OCR Interpretation


Rocky Mountain husbandman. [volume] (Diamond City, Mont.) 1875-1943, September 27, 1877, Image 2

Image and text provided by Montana Historical Society; Helena, MT

Persistent link: https://chroniclingamerica.loc.gov/lccn/sn83025309/1877-09-27/ed-1/seq-2/

What is OCR?


Thumbnail for 2

SU RL)N4I . i E itor. '
TIHUILS1)AY, SEIPTEMBER 27, 1877.
WE know otf rd thrlanch of industry in
Montana that has a more promising outlook
than sheep husbandry. Seven years ago
there was scarcely 2.000 head of sheep in the
Territory, and 'they were mostly wethers
driven in solely for mutton. Now, though
the businerS is but ih its Infancy, there are
at least 75,000 in the Territory, and our wool
product has taken-a prominent place in the
Eastern markets. The first flocK of sheep
for wool growlpg. was brought to Montana
in 1871, and, being free from scab or other
disease, they wintered.well. IThbis gave con
Ildence to those wio were lookihgin this
directlit tpr cnvestment, and in 1872 several
flocks were brought in. But this time'the
result# were not so good. The flocks driven
in were mostly scabby, and owned by men
inexperienced. in the business, and the con
sequence was that fully fifty per cent. were
lost tlhe first winter. This had a bad influ
once. ,Many who had implicit confidence in
the country as a sheep growing district
came to the conelusion that it was difficult
to,get a flock acclimated, and that Oregon.
or California sheep could- not be brought in
without a sacrifice ot at least fifty per cent.,
which deterred r~it myrOm pi&chasing. But
as time wore on the sheep fattened, those
that were scabby became cured and remain
ed healthy, and all were unusually prolific,
which won for the business an ocdasional
convert who was ,yilling to take the risk.
In 1875 the importation was quite large,
and the industry gave promise of becoming
:an important item in Montana's wealth.
The management of the flocks driven this
season convinced the majority of those who
were giving attention to the subject that the
mortality in the flocks here the 'first winter
was owing to the lack of proper treatment,
and the past winter htis thoroughly demon
strsted this truth. Where men have under
stood the business and made the necessary
arrangements, they have brought their new
ly imported flocks through without losses,
while others have losses in proportion to
their degree of negligence.
'The progress has been slow. First it was
demonstrated that Montana Was a good
country for sheep when once acclimated,
then it was demonstrated that healthy sheep
epuld be acclimated :without loss, and now
it is satisfactorily proven that even the scab
bieast of California sheep may be driven in
here au.d wintered with but little or no loss.
Of the large number driven n uthis fhll it is
safe to calculate that the mortality will not
be greater than would. have been sustained
had remained upon their native hleith, That
our country has no equal in promoting the
.eqlth of sheep, keeping then in good con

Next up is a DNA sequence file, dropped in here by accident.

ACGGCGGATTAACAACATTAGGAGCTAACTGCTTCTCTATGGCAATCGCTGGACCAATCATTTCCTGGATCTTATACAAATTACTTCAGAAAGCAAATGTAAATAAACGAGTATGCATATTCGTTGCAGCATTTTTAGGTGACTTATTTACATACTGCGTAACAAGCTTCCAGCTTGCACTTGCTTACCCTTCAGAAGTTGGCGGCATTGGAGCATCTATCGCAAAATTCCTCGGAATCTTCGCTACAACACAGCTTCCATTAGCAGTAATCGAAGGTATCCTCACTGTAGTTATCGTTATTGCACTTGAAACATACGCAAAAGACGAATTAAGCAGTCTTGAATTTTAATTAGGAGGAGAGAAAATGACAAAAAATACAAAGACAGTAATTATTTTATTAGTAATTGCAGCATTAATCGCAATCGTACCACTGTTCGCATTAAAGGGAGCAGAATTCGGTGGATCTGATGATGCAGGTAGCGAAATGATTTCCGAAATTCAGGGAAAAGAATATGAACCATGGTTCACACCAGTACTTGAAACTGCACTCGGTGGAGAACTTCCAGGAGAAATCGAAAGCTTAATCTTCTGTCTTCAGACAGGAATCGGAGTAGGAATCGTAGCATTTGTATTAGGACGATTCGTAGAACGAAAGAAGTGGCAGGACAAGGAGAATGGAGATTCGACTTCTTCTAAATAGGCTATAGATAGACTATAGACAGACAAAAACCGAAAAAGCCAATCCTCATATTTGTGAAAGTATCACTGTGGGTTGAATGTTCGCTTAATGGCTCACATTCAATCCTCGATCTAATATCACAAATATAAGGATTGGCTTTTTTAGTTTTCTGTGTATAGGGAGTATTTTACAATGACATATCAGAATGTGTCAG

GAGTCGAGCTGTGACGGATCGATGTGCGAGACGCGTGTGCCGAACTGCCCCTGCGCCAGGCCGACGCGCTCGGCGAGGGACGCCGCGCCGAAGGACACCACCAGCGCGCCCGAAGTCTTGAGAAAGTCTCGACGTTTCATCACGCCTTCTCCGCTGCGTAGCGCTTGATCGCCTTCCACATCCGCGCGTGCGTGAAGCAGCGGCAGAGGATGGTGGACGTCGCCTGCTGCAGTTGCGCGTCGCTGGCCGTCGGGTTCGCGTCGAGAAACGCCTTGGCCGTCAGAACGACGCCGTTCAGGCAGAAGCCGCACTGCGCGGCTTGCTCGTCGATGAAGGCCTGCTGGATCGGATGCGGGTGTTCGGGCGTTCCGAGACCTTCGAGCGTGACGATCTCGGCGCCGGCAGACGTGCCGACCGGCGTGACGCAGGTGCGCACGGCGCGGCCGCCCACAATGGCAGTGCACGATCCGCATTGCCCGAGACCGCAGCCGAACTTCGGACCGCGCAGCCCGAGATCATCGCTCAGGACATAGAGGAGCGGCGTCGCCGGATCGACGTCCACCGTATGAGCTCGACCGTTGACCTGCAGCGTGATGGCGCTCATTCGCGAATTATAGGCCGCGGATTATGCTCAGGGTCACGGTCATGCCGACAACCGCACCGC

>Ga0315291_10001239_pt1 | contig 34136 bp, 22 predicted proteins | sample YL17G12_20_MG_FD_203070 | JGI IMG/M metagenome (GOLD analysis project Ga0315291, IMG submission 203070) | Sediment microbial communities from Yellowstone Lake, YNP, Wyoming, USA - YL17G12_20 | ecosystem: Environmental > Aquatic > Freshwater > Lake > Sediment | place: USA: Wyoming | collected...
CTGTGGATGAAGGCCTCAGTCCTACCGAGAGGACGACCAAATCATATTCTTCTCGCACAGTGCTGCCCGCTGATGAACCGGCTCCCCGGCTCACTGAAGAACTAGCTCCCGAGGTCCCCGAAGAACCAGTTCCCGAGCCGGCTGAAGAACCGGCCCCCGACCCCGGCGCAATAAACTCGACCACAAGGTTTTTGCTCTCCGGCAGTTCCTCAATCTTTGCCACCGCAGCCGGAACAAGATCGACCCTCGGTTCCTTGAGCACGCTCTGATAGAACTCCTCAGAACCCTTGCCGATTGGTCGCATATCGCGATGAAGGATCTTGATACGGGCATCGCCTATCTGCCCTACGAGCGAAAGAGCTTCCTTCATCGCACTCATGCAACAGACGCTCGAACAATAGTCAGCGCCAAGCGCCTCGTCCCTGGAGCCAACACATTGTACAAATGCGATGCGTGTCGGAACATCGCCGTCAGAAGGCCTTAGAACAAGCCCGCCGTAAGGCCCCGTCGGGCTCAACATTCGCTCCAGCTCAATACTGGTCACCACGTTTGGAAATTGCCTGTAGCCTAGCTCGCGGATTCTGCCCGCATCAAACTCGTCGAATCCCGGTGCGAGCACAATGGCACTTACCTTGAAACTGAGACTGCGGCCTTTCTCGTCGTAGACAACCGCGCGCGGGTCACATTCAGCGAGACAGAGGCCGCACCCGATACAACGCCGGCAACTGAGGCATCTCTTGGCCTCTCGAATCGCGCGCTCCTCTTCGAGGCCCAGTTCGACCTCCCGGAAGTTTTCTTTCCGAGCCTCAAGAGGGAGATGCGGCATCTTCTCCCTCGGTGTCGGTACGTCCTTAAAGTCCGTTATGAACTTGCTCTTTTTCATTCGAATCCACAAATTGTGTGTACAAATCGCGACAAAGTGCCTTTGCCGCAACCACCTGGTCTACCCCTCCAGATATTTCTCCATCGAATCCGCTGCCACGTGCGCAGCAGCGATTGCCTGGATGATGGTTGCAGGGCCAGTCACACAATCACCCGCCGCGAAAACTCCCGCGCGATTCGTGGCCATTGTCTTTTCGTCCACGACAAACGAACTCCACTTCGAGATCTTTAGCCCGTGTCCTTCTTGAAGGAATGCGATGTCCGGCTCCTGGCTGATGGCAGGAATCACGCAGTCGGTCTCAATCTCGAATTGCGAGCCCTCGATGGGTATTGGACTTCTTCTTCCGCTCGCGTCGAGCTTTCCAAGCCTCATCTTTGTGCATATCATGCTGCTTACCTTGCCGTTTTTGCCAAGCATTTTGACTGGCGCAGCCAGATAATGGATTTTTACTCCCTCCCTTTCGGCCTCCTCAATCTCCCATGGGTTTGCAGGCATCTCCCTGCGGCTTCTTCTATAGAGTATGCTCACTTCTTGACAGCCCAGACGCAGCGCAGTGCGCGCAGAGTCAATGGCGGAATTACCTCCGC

dition,. and keepitg, them with.ut expense,
has lqag been a conceded fact, and now that
there is no loqger a question as to the aceli
mrnatort of sheep, we may look for the indus
try to assume ,naumoth proportions in a
few years, Our paisorkal domain is almost
limiitless, anti Is permanent, and our facili
for eýpaorti. Wool are good:
It ts not require a iaitlmatician to
1igu~e up the protits in tbla industry. ManIy
of outr lockk npasters have paid two per cent.
Snoj cir nlvestwent and flourished, Wbe.
wool .a wavrth 3i cents per poufi 4U lBoton,
ai can be hliidd dqwn there from Mo!tanaa,.
fur 5 or tOles and when our floaksaverage
trot5tal to' pounids per head, and the oauy
's:E i )itai)tultniig them Is sa hire of a
hipiher.i to keep them together, it is easy
v.nougtqto nLi er taud that 4 ays, antl that.
i iiall tat iý uqees..~ r Jo~,n1li the business
Inc'eaaLe rA.idly;, Tlhwr are to-day bun.
drodes of thousands of dollars in Lontaun_
that wotild be iuycsted in s)lieep .were they
to be hita in tb&nt irket~tt rpasgpubie p ce.
Men iun every eanlugin lite w)o hbIv9 meanst
to invet are aazed, it; ithe profits realized.
In tlai brandac., liusibndry, .lnd are eager,
to e.al4rk ji.n the business, ~ps!n the day is
ntot r. i . whn . th' w1a1 prou.ct of
ýi(attzit il. hp her greate, 4qugree o(
As p icted by us sonme time nag.; the
:at'ilas kaIyt sW1ung a)routa' the idreleiand
i :t atttila-.FlatI., A.ýaiteld their' oil win
t' .rli*gteipgrOuands :on the Mhtielesheli, and
,onwhuittuwutlchti-teir uriad upon our talleys fo,
;rtltiuslh2 !tth Sfil muiisIke4,' the Itliteun
wt ahett g h o 3. gaoiling there,
it is 1.al hi thI goýerni ent inirefuis
nugo in the qpterldr iW.his attempt
to capture them. l(ad subsistence beeu pro
vide4l, the citizens of Montana would have
rdllied, as did Deer Lodge county to the res
cue of Minoiila, 'antd have wiped the Nez
Perces from the face of the earth long ago,
with less loss of life and property than has
beenl Snstaiedl; but now there is no indica
tion that the war is any :etrer over than
when first be.wn. Howard was at Baker's
battle ground, on the Yellowstone, oh the
16th, waiting for supplies, for which he had
sent to the new Posts down the Yellowstone,
while the hostiles were on Careless creek,
Muselesliell valley, full 60 miles distant, with
General Sturgis at their heels, keeping up
a running fight, but not in sufficient force
to engage their eintire attention, as is proven
by their raid on Smith river. They are evi
dently,feeling that they hiay~,virtually es
caped. They have now an open road to the
British Possessioiis, for .which they are evi
dently making. Should Sturgis, however,
succeed in routing them, they will probably